5. D. Solé, M. K. Komatsu, K. V. T. Carvalho, and C. K. Naspitz, “Pulse oximetry in the evaluation of the severity of acute asthma and/or wheezing in children,” J. Asthma 36(4), 327–333 (1999). [CrossRef] [PubMed]
6. P. Sliwiński, M. Lagosz, D. Górecka, and J. Zieliński, “The adequacy of oxygenation in COPD patients undergoing long-term oxygen therapy assessed by pulse oximetry at home,” Eur. Respir. J. 7(2), 274–278 (1994). [CrossRef] [PubMed]
8. W. R. Mower, G. Myers, E. L. Nicklin, K. T. Kearin, L. J. Baraff, and C. Sachs, “Pulse oximetry as a fifth vital sign in emergency geriatric assessment,” Acad. Emerg. Med. 5(9), 858–865 (1998). [CrossRef] [PubMed]
9. Y. Mendelson, “Pulse Oximetry: Theory and Applications for Noninvasive Monitoring,” Clin. Chem. 38(9), 1601–1607 (1992). [PubMed]
11. F. Bevilacqua, A. J. Berger, A. E. Cerussi, D. Jakubowski, and B. J. Tromberg, “Broadband absorption spectroscopy in turbid media by combined frequency-domain and steady-state methods,” Appl. Opt. 39(34), 6498–6507 (2000). [CrossRef] [PubMed]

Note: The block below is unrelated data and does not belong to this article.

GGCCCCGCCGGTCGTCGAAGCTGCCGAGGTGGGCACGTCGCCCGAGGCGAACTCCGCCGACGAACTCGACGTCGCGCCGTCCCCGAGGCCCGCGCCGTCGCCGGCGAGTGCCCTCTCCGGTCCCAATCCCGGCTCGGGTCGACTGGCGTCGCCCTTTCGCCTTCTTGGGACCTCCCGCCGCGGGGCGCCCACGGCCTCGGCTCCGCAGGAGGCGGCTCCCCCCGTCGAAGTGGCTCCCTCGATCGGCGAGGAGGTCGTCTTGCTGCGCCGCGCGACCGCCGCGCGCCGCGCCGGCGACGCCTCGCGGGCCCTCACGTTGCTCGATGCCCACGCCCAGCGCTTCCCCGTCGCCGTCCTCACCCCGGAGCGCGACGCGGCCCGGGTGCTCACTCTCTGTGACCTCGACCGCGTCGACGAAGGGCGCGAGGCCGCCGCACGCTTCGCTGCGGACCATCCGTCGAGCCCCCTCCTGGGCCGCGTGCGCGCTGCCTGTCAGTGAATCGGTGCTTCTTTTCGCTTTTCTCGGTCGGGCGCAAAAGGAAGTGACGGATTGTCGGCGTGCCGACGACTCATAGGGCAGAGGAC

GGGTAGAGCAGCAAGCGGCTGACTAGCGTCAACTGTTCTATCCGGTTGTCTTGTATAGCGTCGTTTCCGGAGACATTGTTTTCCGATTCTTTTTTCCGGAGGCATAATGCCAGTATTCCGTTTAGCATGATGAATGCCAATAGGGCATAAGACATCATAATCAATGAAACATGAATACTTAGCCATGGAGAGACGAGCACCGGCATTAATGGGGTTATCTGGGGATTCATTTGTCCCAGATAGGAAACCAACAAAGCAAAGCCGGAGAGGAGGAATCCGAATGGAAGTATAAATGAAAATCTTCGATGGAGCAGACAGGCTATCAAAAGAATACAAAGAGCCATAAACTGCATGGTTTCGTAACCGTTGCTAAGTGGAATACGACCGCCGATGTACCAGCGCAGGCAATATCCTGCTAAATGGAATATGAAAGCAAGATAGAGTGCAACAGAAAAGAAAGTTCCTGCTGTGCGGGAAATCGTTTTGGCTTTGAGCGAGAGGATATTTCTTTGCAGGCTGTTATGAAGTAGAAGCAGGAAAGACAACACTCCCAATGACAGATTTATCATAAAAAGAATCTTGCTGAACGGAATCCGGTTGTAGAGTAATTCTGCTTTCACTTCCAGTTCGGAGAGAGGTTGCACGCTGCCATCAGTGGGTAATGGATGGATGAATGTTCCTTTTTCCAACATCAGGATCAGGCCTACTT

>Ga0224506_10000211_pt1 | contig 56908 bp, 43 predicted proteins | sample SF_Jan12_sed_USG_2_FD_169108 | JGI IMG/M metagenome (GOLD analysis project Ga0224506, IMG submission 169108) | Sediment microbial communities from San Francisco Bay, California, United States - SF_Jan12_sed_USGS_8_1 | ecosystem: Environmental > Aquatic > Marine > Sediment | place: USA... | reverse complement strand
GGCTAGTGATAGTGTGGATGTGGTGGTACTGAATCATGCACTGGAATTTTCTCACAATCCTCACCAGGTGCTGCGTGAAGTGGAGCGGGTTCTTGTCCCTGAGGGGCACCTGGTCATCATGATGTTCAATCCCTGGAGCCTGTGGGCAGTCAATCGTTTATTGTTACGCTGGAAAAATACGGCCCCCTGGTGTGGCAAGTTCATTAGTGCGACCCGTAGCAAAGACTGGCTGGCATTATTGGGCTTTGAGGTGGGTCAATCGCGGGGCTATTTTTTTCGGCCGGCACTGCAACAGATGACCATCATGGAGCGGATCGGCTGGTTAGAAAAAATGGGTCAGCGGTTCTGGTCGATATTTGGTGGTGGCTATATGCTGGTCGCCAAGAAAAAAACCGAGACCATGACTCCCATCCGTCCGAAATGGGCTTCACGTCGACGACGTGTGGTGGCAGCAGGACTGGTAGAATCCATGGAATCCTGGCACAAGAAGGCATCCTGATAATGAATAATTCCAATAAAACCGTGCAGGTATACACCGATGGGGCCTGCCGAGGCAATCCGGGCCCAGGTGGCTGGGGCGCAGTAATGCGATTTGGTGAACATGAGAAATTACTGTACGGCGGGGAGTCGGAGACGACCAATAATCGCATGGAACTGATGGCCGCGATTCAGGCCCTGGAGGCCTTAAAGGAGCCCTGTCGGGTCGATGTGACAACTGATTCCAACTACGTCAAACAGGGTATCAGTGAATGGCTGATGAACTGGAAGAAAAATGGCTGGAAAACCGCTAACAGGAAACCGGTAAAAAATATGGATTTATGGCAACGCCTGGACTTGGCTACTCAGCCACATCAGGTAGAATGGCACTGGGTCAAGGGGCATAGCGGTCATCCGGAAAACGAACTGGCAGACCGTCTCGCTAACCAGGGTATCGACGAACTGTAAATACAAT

12. M. Calderon-Arnulphi, A. Alaraj, S. Amin-Hanjani, W. W. Mantulin, C. M. Polzonetti, E. Gratton, and F. T. Charbel, “Detection of cerebral ischemia in neurovascular surgery using quantitative frequency-domain near-infrared spectroscopy,” J. Neurosurg. 106(2), 283–290 (2007). [CrossRef] [PubMed]
13. D. Roblyer, S. Ueda, A. Cerussi, W. Tanamai, A. Durkin, R. Mehta, D. Hsiang, J. A. Butler, C. McLaren, W. P. Chen, and B. Tromberg, “Optical imaging of breast cancer oxyhemoglobin flare correlates with neoadjuvant chemotherapy response one day after starting treatment,” Proc. Natl. Acad. Sci. U.S.A. 108(35), 14626–14631 (2011). [CrossRef] [PubMed]
14. B. J. Tromberg, Z. Zhang, A. Leproux, T. D. O’Sullivan, A. E. Cerussi, P. M. Carpenter, R. S. Mehta, D. Roblyer, W. Yang, K. D. Paulsen, B. W. Pogue, S. Jiang, P. A. Kaufman, A. G. Yodh, S. H. Chung, M. Schnall, B. S. Snyder, N. Hylton, D. A. Boas, S. A. Carp, S. J. Isakoff, and D. Mankoff, “Predicting Responses to Neoadjuvant Chemotherapy in Breast Cancer: ACRIN 6691 Trial of Diffuse Optical Spectroscopic Imaging,” Cancer Res. 76(20), 5933–5944 (2016). [CrossRef] [PubMed]